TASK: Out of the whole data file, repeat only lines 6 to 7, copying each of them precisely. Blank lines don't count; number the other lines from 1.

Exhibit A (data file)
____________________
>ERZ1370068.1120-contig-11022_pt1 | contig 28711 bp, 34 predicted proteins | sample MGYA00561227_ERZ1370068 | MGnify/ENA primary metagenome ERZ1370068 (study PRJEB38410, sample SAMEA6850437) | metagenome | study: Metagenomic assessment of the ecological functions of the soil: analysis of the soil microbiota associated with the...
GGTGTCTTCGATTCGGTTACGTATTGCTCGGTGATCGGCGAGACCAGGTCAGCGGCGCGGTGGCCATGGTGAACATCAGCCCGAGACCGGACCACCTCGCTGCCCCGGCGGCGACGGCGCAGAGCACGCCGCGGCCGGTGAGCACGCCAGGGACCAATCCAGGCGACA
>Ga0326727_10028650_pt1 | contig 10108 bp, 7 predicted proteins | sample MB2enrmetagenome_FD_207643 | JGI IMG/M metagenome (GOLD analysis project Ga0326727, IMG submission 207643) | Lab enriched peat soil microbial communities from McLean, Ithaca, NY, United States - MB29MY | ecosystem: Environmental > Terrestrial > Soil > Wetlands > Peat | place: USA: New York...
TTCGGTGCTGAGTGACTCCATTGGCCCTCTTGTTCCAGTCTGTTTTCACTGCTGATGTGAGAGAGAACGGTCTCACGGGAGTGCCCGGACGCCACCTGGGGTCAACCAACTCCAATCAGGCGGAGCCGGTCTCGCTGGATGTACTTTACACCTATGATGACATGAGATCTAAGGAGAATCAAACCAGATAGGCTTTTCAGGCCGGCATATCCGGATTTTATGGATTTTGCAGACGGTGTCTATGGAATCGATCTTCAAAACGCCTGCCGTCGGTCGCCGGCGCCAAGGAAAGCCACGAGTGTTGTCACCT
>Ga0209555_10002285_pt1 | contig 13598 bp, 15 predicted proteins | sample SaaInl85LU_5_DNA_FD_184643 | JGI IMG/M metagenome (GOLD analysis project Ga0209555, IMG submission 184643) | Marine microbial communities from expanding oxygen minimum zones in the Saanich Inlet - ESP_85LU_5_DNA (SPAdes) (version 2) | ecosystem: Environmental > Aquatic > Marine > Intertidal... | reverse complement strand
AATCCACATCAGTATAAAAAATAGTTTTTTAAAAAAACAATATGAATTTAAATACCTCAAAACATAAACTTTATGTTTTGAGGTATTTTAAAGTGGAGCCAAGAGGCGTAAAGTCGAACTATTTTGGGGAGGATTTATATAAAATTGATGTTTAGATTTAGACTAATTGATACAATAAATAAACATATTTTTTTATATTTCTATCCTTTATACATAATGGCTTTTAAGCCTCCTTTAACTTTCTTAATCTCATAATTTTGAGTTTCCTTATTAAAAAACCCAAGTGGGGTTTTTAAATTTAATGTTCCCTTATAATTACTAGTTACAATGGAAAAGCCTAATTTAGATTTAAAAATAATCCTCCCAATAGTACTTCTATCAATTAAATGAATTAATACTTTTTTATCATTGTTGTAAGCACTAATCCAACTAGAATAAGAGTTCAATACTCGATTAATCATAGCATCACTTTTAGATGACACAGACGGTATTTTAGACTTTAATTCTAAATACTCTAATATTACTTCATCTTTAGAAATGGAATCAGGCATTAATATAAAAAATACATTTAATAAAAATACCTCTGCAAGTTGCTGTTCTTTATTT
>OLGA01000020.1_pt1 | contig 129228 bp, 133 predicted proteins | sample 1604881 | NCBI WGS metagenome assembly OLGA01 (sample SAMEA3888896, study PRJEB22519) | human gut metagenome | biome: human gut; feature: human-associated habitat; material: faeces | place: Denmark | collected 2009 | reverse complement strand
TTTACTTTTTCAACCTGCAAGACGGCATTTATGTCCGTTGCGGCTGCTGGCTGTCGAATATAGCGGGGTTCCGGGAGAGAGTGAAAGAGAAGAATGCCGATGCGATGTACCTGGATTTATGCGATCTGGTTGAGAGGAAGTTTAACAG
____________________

AATCCACATCAGTATAAAAAATAGTTTTTTAAAAAAACAATATGAATTTAAATACCTCAAAACATAAACTTTATGTTTTGAGGTATTTTAAAGTGGAGCCAAGAGGCGTAAAGTCGAACTATTTTGGGGAGGATTTATATAAAATTGATGTTTAGATTTAGACTAATTGATACAATAAATAAACATATTTTTTTATATTTCTATCCTTTATACATAATGGCTTTTAAGCCTCCTTTAACTTTCTTAATCTCATAATTTTGAGTTTCCTTATTAAAAAACCCAAGTGGGGTTTTTAAATTTAATGTTCCCTTATAATTACTAGTTACAATGGAAAAGCCTAATTTAGATTTAAAAATAATCCTCCCAATAGTACTTCTATCAATTAAATGAATTAATACTTTTTTATCATTGTTGTAAGCACTAATCCAACTAGAATAAGAGTTCAATACTCGATTAATCATAGCATCACTTTTAGATGACACAGACGGTATTTTAGACTTTAATTCTAAATACTCTAATATTACTTCATCTTTAGAAATGGAATCAGGCATTAATATAAAAAATACATTTAATAAAAATACCTCTGCAAGTTGCTGTTCTTTATTT
>OLGA01000020.1_pt1 | contig 129228 bp, 133 predicted proteins | sample 1604881 | NCBI WGS metagenome assembly OLGA01 (sample SAMEA3888896, study PRJEB22519) | human gut metagenome | biome: human gut; feature: human-associated habitat; material: faeces | place: Denmark | collected 2009 | reverse complement strand